Jan 15: Rubaiyat of Omar Khayyam, pp. 943-953. I'd oft heard of this, but never read any of it. It certainly has it's own eerie beauty! Though I wonder whether this rhyming translation really keeps the original spirit of it...
Jan 16: Aesop's Fables, pp. 31-43. I'd read many of these before, but this one I think was new to me:
The Old Man and DeathJan. 17: Franklin's Autobiography, pp. 5-15. Personal stories from Franklin. The tone of the book is very personal, since he was writing it to his son.An old labourer, bent double with age and toil, was gathering sticks in a forest. At last he grew so tired and hopeless that he threw down the bundle of sticks, and cried out: "I cannot bear this life any longer. Ah, I wish Death would only come and take me!" As he spoke, Death, a grisly skeleton, appeared and said to him: "What wouldst thou, Mortal? I heard thee call me." "Please, sir," replied the woodcutter, "would you kindly help me to lift this faggot of sticks on to my shoulder?"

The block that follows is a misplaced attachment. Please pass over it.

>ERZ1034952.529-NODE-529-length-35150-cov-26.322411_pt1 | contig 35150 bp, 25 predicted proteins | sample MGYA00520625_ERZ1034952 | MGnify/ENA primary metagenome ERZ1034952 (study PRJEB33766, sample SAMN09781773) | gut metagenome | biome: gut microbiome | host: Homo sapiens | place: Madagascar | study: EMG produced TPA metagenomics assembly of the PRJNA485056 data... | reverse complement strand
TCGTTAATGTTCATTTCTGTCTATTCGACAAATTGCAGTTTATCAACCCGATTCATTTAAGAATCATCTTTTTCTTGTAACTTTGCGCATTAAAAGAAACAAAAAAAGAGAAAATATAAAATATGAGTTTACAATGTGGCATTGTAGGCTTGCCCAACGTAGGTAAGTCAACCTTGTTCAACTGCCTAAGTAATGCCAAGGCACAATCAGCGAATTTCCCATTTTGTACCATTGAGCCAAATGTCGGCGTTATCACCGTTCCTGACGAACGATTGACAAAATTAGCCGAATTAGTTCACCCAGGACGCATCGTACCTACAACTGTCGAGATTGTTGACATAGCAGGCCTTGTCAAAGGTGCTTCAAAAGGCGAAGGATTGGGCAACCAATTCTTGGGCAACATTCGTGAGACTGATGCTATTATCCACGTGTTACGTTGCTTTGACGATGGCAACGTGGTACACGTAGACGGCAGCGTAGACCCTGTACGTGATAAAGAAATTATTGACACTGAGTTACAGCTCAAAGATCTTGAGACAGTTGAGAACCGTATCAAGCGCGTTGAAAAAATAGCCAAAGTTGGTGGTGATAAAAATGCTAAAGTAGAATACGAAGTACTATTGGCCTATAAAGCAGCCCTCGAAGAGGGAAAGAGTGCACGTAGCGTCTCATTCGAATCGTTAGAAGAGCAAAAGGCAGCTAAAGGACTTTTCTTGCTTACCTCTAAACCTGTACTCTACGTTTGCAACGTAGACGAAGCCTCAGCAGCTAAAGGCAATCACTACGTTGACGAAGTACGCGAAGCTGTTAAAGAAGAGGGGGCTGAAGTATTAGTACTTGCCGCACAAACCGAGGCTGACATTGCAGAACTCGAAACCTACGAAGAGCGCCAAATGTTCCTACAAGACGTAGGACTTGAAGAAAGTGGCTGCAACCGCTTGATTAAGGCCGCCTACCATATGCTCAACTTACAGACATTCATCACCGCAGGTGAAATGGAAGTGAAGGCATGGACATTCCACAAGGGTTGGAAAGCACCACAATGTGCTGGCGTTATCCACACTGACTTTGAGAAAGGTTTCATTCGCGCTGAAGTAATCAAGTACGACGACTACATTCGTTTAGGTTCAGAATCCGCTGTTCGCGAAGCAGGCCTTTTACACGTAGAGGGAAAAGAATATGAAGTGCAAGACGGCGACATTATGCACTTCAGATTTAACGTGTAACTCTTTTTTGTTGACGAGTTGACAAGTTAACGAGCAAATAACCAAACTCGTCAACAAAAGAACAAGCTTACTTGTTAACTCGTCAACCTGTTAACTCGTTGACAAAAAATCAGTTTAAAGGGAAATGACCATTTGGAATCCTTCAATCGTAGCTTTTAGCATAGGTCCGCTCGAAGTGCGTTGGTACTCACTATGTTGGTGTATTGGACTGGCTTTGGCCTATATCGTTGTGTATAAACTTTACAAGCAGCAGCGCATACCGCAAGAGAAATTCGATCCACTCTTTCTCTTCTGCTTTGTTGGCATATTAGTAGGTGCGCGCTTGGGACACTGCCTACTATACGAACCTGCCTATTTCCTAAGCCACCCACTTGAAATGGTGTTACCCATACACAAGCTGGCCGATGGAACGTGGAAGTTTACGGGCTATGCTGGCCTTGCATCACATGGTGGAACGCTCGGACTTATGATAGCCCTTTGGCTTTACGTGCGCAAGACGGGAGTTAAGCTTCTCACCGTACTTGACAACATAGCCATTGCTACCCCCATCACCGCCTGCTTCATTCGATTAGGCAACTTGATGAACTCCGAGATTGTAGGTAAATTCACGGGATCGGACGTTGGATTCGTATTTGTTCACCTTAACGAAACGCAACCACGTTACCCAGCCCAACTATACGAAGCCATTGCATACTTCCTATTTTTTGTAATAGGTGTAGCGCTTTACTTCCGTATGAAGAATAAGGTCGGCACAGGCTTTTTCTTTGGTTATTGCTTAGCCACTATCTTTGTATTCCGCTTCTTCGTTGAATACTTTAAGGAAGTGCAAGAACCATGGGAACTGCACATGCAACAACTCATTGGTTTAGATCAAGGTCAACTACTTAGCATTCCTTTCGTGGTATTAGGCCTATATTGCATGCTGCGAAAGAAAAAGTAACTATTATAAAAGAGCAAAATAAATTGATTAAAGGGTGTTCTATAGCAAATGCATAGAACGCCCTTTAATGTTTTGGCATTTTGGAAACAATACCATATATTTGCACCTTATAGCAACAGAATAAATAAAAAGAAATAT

Jan 18: The Frogs, pp. 439-449. I read Aristophanes' The Clouds in 9th grade, and thought it was great fun. This is fun, too -- a lot of farce involving greek gods. I'd like to find a more modern translation, so I might understand it better.
Jan 19: The Poetic Principle, pp. 371-380. This is an essay by Edgar Allen Poe about what makes for good poetry. He has surprising views on the length that poems should be -- he talks a bit about interest curve, and points out that short poems are often forgotten, and long poems become tiresome.
Jan 20: Eve of St. Agnes, pp. 883-893. This was a poem by Keats that was hard for me to grasp at times, but it has moments of imagery that are incredibly real and powerful.
Jan 21: Andersen's Tales, pp. 301-310. I had never read this story, entitled The Emperor and the Nightingale. It's incredible! It's about robots, and what it means to be alive -- it has an unearthly quality that takes it out of time -- the nightingale represents everything that I desire to be.